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This guide is part of the
Digital Transformation Advisor Playbook.

When people hear the word, “design,” they often conjure images of popular art, fashion, or home interiors brought to life by “creatives.” Design feels out of reach for many people -- but the practice of human-centered design makes it widely accessible for more practical applications. Leveraging human-centered design in your digital transformation is key tactic to ensure a successful project. 

Human-centered design, or design thinking, is at its core the act of designing solutions for real people. It’s not just about creating visual design or user interfaces that people enjoy. It is a repeatable process that leverages design principles and human insights to develop creative ways to address any problem. Popularized by the design firm IDEO, human-centered design involves an iterative problem-solving process built on four key principles:

  1. Solve the “right” problem. Before getting to the work of designing a new approach, product, or service, you have to understand the root problem you’re working to solve. Often when we see a problem to fix, our limited experience points us to symptoms of a much larger issue -- and we miss the real challenge that needs to be addressed. Finding and fixing the root problem by conducting research and talking to real end users ensures that you spend time and resources wisely.

  2. Focus on the people. Our society tends to be solution-focused. What technology will we use? What will the product look and feel like? But without thinking of all the people who will be impacted by the solution, our designs end up flawed from the start. How many products can you think of that have flopped or been scrapped because people choose not to -- or truly can’t -- use them? Throughout the design process, it’s critical to consider the people you are designing for and listen to their needs.

  3. Consider the entire system. You cannot design solutions in a vacuum. Every part of the user experience is interconnected; focusing on just one piece, such as onboarding, won’t necessarily make the entire product or service better. Instead, as you define and design each component, always keep the big picture in mind. What do you want your users to think, feel, and achieve with your final product?

  4. Iterate and validate design decisions. No designer gets it right the first time (and by employing this process, you are a designer!). You will be working with imperfect or incomplete information, especially as you work to bring human insights into the process. The most effective and efficient approach for creating a workable end product includes ideating and prototyping a variety of solutions -- and testing them with real people. Above all, it is important to remember that you are not the end user. Nothing can replace testing your product with real target users to gain insights about what works, what doesn’t, and what needs to be tweaked or redesigned.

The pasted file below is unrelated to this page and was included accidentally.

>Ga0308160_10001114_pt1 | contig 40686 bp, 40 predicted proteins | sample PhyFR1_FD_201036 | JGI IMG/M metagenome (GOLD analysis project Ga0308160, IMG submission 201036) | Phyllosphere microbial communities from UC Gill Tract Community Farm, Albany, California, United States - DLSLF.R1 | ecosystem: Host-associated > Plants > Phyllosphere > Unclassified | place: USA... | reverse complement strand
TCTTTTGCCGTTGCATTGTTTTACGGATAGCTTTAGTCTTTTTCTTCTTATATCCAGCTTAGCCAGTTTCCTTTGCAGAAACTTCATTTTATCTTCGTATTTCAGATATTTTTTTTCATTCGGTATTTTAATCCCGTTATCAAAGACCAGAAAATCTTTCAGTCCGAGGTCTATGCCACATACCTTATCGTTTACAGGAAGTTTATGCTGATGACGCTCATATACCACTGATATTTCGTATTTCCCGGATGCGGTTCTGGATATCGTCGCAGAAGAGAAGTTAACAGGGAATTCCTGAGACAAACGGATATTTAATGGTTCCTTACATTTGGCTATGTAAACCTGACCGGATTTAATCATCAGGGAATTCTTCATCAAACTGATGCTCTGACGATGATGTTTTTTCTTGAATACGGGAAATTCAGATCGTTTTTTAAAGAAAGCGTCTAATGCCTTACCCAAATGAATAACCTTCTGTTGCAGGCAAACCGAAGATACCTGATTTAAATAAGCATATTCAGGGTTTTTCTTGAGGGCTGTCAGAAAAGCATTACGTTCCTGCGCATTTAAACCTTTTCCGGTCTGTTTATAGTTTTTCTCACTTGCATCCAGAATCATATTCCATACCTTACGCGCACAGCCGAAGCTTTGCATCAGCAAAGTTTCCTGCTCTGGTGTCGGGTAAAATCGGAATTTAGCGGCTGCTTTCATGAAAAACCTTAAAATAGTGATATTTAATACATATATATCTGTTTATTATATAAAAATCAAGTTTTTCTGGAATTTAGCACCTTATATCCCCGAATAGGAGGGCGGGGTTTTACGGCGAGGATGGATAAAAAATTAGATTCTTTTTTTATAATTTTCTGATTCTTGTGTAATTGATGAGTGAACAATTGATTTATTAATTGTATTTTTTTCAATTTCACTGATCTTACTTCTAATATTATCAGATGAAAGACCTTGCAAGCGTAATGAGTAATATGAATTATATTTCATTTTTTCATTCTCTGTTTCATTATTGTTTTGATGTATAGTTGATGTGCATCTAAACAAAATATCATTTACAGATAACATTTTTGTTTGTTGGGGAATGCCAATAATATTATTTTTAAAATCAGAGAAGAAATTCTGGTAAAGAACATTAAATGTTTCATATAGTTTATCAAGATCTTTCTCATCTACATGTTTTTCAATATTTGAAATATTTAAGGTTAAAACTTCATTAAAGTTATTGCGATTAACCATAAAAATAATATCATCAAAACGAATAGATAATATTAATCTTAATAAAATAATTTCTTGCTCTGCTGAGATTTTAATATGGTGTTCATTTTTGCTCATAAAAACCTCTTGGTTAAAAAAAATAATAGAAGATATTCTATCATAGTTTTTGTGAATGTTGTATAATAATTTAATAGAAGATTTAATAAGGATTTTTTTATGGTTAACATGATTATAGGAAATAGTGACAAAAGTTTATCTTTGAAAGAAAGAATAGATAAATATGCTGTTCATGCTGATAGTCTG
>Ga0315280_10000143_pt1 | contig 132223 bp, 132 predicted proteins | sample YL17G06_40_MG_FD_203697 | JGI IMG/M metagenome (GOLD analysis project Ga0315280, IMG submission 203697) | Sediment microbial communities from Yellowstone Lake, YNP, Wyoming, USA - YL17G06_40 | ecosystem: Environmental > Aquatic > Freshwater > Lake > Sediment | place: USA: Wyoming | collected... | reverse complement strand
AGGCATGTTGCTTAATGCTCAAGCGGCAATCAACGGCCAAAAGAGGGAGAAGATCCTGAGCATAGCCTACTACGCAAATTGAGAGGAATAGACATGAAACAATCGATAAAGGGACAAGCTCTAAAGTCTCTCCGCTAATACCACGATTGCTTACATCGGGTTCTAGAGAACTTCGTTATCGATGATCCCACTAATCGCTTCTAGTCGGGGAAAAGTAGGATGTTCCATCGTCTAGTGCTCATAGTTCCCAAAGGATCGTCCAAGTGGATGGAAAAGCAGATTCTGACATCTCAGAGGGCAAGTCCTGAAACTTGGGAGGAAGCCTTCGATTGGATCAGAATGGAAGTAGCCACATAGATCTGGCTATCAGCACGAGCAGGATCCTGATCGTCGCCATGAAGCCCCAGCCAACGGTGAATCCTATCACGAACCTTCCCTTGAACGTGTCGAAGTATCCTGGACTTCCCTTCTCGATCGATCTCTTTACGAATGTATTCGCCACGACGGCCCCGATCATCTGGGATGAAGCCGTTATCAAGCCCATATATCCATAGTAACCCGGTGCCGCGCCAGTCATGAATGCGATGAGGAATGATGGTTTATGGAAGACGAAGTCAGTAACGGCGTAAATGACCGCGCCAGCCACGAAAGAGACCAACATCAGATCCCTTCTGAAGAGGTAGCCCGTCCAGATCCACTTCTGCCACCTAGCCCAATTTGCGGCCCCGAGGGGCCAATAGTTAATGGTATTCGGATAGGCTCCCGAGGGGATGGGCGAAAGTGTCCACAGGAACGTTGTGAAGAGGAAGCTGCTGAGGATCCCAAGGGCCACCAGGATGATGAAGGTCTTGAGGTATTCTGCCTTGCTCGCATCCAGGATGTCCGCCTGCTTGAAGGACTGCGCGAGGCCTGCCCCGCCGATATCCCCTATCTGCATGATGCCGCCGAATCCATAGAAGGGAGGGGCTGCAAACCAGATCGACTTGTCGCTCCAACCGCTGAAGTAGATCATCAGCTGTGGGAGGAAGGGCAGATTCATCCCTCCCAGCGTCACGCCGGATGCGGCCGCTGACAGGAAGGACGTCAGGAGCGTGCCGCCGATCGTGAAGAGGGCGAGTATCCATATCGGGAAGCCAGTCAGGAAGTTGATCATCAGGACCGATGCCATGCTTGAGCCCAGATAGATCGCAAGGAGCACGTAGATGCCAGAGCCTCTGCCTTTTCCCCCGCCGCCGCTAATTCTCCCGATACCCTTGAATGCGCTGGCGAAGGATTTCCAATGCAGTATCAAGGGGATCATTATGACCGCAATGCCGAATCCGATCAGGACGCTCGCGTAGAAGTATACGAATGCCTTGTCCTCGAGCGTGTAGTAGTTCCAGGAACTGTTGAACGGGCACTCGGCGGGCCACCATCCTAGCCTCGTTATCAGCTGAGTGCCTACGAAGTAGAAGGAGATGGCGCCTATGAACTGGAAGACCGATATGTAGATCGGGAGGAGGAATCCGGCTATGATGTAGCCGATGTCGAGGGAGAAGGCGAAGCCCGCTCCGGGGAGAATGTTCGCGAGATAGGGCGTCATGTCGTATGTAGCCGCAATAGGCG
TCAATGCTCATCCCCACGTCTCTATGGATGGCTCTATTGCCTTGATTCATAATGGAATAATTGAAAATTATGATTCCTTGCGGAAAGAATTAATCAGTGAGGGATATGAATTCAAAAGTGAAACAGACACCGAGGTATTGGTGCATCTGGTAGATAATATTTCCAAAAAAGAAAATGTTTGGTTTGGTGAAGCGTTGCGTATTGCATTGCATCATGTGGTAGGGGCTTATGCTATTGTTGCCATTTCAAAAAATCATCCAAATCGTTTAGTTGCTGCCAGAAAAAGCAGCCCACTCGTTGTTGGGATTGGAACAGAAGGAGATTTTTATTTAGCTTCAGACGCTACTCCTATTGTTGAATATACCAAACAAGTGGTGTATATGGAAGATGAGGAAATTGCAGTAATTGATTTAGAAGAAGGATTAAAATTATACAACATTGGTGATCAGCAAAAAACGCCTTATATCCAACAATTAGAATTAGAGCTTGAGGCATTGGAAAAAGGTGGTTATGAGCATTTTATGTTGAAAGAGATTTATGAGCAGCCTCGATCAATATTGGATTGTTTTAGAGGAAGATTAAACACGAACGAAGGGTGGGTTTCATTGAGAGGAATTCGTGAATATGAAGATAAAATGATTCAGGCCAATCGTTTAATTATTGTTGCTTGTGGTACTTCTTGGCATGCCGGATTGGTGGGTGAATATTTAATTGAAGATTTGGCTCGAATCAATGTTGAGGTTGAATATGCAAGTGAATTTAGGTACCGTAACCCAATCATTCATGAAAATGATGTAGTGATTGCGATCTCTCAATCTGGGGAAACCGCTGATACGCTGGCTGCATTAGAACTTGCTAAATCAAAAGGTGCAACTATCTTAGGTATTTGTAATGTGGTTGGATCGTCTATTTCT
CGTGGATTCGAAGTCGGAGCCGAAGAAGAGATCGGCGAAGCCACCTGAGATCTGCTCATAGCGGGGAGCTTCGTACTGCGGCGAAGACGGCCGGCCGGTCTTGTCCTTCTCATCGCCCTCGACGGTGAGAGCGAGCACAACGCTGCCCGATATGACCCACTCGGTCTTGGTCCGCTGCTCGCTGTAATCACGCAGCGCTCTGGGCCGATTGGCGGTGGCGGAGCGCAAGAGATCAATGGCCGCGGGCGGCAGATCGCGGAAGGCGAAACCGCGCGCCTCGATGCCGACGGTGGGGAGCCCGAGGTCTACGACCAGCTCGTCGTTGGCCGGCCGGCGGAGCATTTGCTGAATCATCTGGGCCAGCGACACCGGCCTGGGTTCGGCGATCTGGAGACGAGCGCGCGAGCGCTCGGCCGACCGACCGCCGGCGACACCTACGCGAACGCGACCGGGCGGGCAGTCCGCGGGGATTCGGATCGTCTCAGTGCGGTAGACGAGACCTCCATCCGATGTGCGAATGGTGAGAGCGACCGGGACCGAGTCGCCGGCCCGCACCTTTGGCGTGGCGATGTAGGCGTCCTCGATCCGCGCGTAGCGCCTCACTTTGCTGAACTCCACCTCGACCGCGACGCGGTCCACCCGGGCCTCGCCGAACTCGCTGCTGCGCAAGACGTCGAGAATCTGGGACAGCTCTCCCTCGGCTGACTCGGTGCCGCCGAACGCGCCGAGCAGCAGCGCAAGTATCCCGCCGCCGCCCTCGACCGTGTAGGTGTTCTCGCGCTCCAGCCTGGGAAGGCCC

Figure 1: The human-centered design process

Why Use Human-Centered Design in Digital Transformation?

“The launch of the new system generated a lot of interest and buzz, not all of it positive. Many felt they were not included in the decision-making process, even though they were expected to use the system every day. Others were left wondering why the system duplicated functionality already available in other systems while not addressing the organization’s most pressing needs.”

Does any of this sound familiar? 

Embarking on a digital transformation for your organization can be an exciting endeavor -- though it can be potentially costly. Getting it wrong can result in lots of sunk resources and a loss of trust in the organization (and in you). Taking a human-centered approach can help alleviate the risk of your transformation going sideways.

In any digital transformation, you’re dealing with three key components: the business, the technology, and the people. Each of these areas should be given relatively equal consideration, yet it’s often the people who get overlooked. By integrating your end users into the process from the beginning, you’re not only solving for the business impacts of your new technology but also solving for real pain points and challenges that real people face in your organization.  

A human-centered approach has the added benefit of getting buy-in from across the organization and laying the groundwork for change to smoothly unfold. According to a McKinsey report on change management, “to feel comfortable about change and to carry it out with enthusiasm, people must understand the role of their actions in the unfolding drama of the company’s fortunes and believe that it is worthwhile for them to play a part.” Asking for user input on the change that needs to be made -- through interviews, focus groups, surveys, ethnography, co-creation workshops, and other tools for gaining insight -- gives people an opportunity to have a stake in the proposed transformation and helps them see where they fit into the long-term vision.

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